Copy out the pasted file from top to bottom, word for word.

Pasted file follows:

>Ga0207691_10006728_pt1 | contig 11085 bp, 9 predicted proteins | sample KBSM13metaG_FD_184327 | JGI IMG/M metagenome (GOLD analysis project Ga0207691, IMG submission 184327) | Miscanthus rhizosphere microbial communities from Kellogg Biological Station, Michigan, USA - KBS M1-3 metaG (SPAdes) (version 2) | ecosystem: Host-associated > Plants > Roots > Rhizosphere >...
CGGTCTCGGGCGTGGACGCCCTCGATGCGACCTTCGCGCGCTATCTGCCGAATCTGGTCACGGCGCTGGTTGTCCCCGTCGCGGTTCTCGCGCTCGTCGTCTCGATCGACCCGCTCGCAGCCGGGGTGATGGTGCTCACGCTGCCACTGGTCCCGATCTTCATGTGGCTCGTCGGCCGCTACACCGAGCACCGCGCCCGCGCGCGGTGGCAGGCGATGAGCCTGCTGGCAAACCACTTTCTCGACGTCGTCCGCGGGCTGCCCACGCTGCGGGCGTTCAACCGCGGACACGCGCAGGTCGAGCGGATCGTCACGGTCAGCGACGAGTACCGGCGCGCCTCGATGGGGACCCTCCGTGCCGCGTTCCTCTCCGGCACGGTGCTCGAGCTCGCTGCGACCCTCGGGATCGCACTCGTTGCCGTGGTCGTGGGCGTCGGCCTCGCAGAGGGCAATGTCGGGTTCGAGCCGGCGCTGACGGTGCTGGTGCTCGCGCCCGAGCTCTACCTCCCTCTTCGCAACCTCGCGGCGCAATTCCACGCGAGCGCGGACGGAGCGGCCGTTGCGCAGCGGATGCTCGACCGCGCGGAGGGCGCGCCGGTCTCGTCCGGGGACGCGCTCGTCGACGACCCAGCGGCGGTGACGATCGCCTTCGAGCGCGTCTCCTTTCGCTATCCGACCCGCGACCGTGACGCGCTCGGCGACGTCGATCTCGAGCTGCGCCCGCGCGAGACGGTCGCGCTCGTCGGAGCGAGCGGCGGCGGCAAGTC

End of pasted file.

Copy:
>Ga0207691_10006728_pt1 | contig 11085 bp, 9 predicted proteins | sample KBSM13metaG_FD_184327 | JGI IMG/M metagenome (GOLD analysis project Ga0207691, IMG submission 184327) | Miscanthus rhizosphere microbial communities from Kellogg Biological Station, Michigan, USA - KBS M1-3 metaG (SPAdes) (version 2) | ecosystem: Host-associated > Plants > Roots > Rhizosphere >...
CGGTCTCGGGCGTGGACGCCCTCGATGCGACCTTCGCGCGCTATCTGCCGAATCTGGTCACGGCGCTGGTTGTCCCCGTCGCGGTTCTCGCGCTCGTCGTCTCGATCGACCCGCTCGCAGCCGGGGTGATGGTGCTCACGCTGCCACTGGTCCCGATCTTCATGTGGCTCGTCGGCCGCTACACCGAGCACCGCGCCCGCGCGCGGTGGCAGGCGATGAGCCTGCTGGCAAACCACTTTCTCGACGTCGTCCGCGGGCTGCCCACGCTGCGGGCGTTCAACCGCGGACACGCGCAGGTCGAGCGGATCGTCACGGTCAGCGACGAGTACCGGCGCGCCTCGATGGGGACCCTCCGTGCCGCGTTCCTCTCCGGCACGGTGCTCGAGCTCGCTGCGACCCTCGGGATCGCACTCGTTGCCGTGGTCGTGGGCGTCGGCCTCGCAGAGGGCAATGTCGGGTTCGAGCCGGCGCTGACGGTGCTGGTGCTCGCGCCCGAGCTCTACCTCCCTCTTCGCAACCTCGCGGCGCAATTCCACGCGAGCGCGGACGGAGCGGCCGTTGCGCAGCGGATGCTCGACCGCGCGGAGGGCGCGCCGGTCTCGTCCGGGGACGCGCTCGTCGACGACCCAGCGGCGGTGACGATCGCCTTCGAGCGCGTCTCCTTTCGCTATCCGACCCGCGACCGTGACGCGCTCGGCGACGTCGATCTCGAGCTGCGCCCGCGCGAGACGGTCGCGCTCGTCGGAGCGAGCGGCGGCGGCAAGTC